Ghana mining regulators face compromise risk

Category: General News 131

Regulatory institutions in the mining sector stand the risk of being compromised in subtle attempts by the Ghana Chamber of Mines (GCM) to woo them.

The GCM has placed many regulatory institutions in the mining sector under its membership structure, classifying them as “associate members” and has published same on its official website: www.ghanachamberofmines.org

The regulators include the Inspectorate Division of the Minerals Commission, the Minerals Commission, Geological Survey Department and the Atomic Energy Commission.

Apart from making these state regulatory institutions members of the chamber, which is the official mouthpiece of mining companies in the country, the Chief Executive Officer (CEO) of GCM, Sulemana Koney, recently told journalists in Takoradi that the chamber makes financial disbursements to these institutions to support their operational costs.

“Associate members are not required to pay any fees or dues to the chamber. Rather, it is the chamber that makes financial contributions to these institutions to support whatever they do,” he said.

“So here, the flow of money is from the chamber to members in this category but with other categories, it is the reverse,” he added.

As members, he said some of the regulatory institutions participate in meetings of the chamber in order to ensure that whatever the chamber does, is in line with relevant regulations.

He, however, disputed assertions that such a move could compromise the regulatory institutions in the discharge of their duties.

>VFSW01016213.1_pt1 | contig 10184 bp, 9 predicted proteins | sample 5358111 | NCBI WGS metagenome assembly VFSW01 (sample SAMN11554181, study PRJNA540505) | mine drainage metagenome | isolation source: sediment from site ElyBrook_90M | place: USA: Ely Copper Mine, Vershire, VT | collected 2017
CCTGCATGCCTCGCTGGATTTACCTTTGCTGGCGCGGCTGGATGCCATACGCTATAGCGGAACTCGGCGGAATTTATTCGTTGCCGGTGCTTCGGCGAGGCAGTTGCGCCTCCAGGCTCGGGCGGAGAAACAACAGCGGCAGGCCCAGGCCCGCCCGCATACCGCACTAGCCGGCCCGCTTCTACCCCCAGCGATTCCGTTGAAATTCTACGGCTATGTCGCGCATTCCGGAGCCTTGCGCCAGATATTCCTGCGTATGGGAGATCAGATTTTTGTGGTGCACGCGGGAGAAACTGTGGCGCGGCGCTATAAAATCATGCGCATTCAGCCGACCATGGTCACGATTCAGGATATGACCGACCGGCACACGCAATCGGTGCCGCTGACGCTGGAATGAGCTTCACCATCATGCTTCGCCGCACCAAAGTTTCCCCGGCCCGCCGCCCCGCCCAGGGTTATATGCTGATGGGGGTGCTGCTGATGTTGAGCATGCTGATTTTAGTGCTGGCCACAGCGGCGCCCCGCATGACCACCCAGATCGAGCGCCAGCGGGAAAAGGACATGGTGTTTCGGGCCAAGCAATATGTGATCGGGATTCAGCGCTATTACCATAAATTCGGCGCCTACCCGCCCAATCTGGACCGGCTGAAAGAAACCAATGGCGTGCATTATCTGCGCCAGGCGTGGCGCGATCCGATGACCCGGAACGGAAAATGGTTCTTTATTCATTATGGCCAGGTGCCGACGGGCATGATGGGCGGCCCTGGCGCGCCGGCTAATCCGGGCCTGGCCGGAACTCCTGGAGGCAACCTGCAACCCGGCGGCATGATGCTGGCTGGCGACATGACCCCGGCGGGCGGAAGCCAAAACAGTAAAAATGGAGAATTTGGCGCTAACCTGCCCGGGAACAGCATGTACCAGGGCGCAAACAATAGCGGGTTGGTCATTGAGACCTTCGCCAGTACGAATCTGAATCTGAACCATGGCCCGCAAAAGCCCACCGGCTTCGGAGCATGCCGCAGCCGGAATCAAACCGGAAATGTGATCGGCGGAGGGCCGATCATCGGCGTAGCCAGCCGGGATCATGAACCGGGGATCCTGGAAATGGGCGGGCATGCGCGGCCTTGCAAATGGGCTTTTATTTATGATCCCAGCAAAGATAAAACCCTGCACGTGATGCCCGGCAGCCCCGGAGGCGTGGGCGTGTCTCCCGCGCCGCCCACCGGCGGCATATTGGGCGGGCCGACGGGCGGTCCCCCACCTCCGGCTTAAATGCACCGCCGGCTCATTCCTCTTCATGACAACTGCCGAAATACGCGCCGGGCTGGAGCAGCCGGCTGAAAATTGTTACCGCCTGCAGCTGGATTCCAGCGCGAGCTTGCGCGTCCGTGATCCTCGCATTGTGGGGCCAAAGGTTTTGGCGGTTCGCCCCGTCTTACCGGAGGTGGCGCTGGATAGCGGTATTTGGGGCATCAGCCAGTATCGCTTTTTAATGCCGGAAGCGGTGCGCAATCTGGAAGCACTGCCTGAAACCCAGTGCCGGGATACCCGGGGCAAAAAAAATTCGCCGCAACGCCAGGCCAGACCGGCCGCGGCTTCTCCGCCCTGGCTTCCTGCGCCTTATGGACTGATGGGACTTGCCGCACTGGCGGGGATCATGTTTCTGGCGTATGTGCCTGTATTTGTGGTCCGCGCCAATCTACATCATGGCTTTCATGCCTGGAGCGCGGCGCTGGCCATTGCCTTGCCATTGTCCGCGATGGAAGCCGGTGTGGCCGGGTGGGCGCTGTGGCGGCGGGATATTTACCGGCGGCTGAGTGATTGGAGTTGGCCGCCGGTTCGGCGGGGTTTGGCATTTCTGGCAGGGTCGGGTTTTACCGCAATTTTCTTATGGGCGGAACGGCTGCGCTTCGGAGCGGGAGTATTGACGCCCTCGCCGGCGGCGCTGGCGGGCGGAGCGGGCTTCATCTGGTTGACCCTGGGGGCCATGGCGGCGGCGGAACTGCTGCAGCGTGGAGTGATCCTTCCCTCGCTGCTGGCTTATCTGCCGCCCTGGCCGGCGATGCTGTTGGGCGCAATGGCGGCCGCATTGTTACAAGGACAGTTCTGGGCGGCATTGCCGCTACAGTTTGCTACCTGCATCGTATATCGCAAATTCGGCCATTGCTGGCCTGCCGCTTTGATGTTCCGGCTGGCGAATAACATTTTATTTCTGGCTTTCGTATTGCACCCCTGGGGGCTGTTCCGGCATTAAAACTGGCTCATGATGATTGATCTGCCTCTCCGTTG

“We have no control over them. All that we are doing is to foster a very cordial relationship between them and the chamber,” he said.

“Those days where the regulator stands aside like a policeman with a cane waiting for you to go wrong so that he can lash you is passed. Today, the trend has changed. There’s the need to involve the regulators in whatever you do so that they can prompt you if there’s any danger ahead of you. That’s why we’ve made them part of us,” he explained.

A Deputy Chief Inspector of Mines of the Inspectorate Division of the Minerals Commission, Ing. Francis Mensah, also denied that the Inspectorate was being compromised.

He said though his outfit had a representative on the Technical Committee of the chamber, where issues concerning challenges confronting the mines were discussed, it was meant to improve the industry and nothing else.

But, some independent experts in the mining sector have described the move as a “rare practice” in the industry internationally and that, regulatory institutions stand the risk of being compromised.

By Marlvin-James Dadzie

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